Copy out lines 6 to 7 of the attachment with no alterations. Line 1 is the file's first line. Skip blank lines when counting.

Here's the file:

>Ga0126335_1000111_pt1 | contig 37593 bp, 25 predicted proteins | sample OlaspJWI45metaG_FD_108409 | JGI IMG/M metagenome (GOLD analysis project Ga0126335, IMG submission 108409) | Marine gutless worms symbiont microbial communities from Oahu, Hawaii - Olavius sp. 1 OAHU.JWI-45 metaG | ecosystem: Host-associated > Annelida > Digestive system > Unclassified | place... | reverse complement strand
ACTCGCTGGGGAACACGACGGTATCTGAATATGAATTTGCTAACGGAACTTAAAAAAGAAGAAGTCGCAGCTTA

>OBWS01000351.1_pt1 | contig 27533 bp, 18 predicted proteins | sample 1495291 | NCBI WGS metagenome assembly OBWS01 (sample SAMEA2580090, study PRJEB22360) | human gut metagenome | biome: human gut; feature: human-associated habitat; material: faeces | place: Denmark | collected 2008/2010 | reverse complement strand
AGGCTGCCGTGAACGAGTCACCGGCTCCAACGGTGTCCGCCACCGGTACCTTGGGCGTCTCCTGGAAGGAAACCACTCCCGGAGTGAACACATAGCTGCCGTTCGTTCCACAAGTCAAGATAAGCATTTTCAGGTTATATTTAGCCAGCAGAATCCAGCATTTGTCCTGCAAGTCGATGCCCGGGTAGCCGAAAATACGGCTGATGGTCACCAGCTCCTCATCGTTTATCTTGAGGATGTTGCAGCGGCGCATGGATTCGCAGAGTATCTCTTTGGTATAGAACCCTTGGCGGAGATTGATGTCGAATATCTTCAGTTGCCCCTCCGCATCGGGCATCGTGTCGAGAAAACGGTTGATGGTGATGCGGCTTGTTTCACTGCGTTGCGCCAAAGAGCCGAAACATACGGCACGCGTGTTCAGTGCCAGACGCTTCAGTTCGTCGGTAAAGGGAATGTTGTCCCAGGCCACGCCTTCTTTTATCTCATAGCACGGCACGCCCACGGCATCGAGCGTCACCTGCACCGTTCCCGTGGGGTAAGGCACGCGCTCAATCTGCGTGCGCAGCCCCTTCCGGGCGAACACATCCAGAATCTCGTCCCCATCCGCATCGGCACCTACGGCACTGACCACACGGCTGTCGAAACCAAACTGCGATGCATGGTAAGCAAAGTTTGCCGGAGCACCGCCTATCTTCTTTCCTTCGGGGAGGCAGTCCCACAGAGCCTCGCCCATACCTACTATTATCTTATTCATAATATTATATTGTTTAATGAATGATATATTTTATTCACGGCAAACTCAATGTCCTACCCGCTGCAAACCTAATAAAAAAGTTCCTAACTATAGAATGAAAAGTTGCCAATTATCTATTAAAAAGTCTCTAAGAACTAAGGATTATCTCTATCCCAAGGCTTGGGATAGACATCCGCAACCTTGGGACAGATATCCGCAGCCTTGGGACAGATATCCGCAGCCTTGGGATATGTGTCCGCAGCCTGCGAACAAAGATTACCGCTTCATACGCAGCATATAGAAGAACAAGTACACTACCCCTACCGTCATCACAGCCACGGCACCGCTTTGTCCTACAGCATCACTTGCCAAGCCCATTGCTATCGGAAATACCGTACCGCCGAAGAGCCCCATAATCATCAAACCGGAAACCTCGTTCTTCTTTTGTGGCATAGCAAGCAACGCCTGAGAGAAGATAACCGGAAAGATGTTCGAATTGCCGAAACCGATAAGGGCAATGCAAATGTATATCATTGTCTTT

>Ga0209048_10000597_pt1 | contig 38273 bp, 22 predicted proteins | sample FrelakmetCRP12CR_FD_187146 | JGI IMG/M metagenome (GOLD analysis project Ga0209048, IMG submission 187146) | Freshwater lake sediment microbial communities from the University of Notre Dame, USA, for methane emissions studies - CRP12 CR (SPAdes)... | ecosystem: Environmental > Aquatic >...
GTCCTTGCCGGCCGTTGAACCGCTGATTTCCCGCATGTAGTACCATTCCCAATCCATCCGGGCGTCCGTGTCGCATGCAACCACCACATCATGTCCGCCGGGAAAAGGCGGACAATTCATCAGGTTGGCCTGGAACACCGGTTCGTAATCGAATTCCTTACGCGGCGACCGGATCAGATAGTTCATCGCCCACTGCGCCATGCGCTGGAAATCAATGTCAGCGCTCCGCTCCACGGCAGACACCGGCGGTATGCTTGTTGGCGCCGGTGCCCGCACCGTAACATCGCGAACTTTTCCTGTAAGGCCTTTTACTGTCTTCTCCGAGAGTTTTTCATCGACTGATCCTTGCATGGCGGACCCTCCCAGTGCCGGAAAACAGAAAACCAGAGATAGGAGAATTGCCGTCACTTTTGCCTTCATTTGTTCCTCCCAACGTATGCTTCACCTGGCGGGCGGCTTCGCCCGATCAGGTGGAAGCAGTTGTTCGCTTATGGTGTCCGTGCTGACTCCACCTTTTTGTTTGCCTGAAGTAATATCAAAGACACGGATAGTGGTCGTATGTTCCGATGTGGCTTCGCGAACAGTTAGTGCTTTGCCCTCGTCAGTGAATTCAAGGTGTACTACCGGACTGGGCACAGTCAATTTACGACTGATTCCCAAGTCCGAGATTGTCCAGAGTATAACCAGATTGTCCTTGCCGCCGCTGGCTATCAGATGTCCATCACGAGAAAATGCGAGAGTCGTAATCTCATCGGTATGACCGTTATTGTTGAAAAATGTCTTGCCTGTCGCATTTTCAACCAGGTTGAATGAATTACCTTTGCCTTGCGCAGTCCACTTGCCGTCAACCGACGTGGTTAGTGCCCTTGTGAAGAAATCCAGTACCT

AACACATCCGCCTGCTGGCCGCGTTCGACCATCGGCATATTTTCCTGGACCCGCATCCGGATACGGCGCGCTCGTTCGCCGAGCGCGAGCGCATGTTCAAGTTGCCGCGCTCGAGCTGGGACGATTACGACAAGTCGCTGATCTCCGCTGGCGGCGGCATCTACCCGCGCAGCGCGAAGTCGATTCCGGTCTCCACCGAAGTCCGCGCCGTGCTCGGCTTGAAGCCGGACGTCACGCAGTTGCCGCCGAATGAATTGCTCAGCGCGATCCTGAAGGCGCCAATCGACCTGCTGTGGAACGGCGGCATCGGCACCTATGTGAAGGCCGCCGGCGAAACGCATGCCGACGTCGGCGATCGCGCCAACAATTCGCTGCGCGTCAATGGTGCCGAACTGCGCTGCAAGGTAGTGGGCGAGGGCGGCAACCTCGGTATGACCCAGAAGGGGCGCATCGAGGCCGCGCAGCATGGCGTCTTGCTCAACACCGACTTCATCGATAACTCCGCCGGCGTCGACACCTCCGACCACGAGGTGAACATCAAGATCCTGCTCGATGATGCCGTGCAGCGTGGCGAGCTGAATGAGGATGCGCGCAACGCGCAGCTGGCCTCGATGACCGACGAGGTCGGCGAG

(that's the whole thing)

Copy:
GTCCTTGCCGGCCGTTGAACCGCTGATTTCCCGCATGTAGTACCATTCCCAATCCATCCGGGCGTCCGTGTCGCATGCAACCACCACATCATGTCCGCCGGGAAAAGGCGGACAATTCATCAGGTTGGCCTGGAACACCGGTTCGTAATCGAATTCCTTACGCGGCGACCGGATCAGATAGTTCATCGCCCACTGCGCCATGCGCTGGAAATCAATGTCAGCGCTCCGCTCCACGGCAGACACCGGCGGTATGCTTGTTGGCGCCGGTGCCCGCACCGTAACATCGCGAACTTTTCCTGTAAGGCCTTTTACTGTCTTCTCCGAGAGTTTTTCATCGACTGATCCTTGCATGGCGGACCCTCCCAGTGCCGGAAAACAGAAAACCAGAGATAGGAGAATTGCCGTCACTTTTGCCTTCATTTGTTCCTCCCAACGTATGCTTCACCTGGCGGGCGGCTTCGCCCGATCAGGTGGAAGCAGTTGTTCGCTTATGGTGTCCGTGCTGACTCCACCTTTTTGTTTGCCTGAAGTAATATCAAAGACACGGATAGTGGTCGTATGTTCCGATGTGGCTTCGCGAACAGTTAGTGCTTTGCCCTCGTCAGTGAATTCAAGGTGTACTACCGGACTGGGCACAGTCAATTTACGACTGATTCCCAAGTCCGAGATTGTCCAGAGTATAACCAGATTGTCCTTGCCGCCGCTGGCTATCAGATGTCCATCACGAGAAAATGCGAGAGTCGTAATCTCATCGGTATGACCGTTATTGTTGAAAAATGTCTTGCCTGTCGCATTTTCAACCAGGTTGAATGAATTACCTTTGCCTTGCGCAGTCCACTTGCCGTCAACCGACGTGGTTAGTGCCCTTGTGAAGAAATCCAGTACCT

AACACATCCGCCTGCTGGCCGCGTTCGACCATCGGCATATTTTCCTGGACCCGCATCCGGATACGGCGCGCTCGTTCGCCGAGCGCGAGCGCATGTTCAAGTTGCCGCGCTCGAGCTGGGACGATTACGACAAGTCGCTGATCTCCGCTGGCGGCGGCATCTACCCGCGCAGCGCGAAGTCGATTCCGGTCTCCACCGAAGTCCGCGCCGTGCTCGGCTTGAAGCCGGACGTCACGCAGTTGCCGCCGAATGAATTGCTCAGCGCGATCCTGAAGGCGCCAATCGACCTGCTGTGGAACGGCGGCATCGGCACCTATGTGAAGGCCGCCGGCGAAACGCATGCCGACGTCGGCGATCGCGCCAACAATTCGCTGCGCGTCAATGGTGCCGAACTGCGCTGCAAGGTAGTGGGCGAGGGCGGCAACCTCGGTATGACCCAGAAGGGGCGCATCGAGGCCGCGCAGCATGGCGTCTTGCTCAACACCGACTTCATCGATAACTCCGCCGGCGTCGACACCTCCGACCACGAGGTGAACATCAAGATCCTGCTCGATGATGCCGTGCAGCGTGGCGAGCTGAATGAGGATGCGCGCAACGCGCAGCTGGCCTCGATGACCGACGAGGTCGGCGAG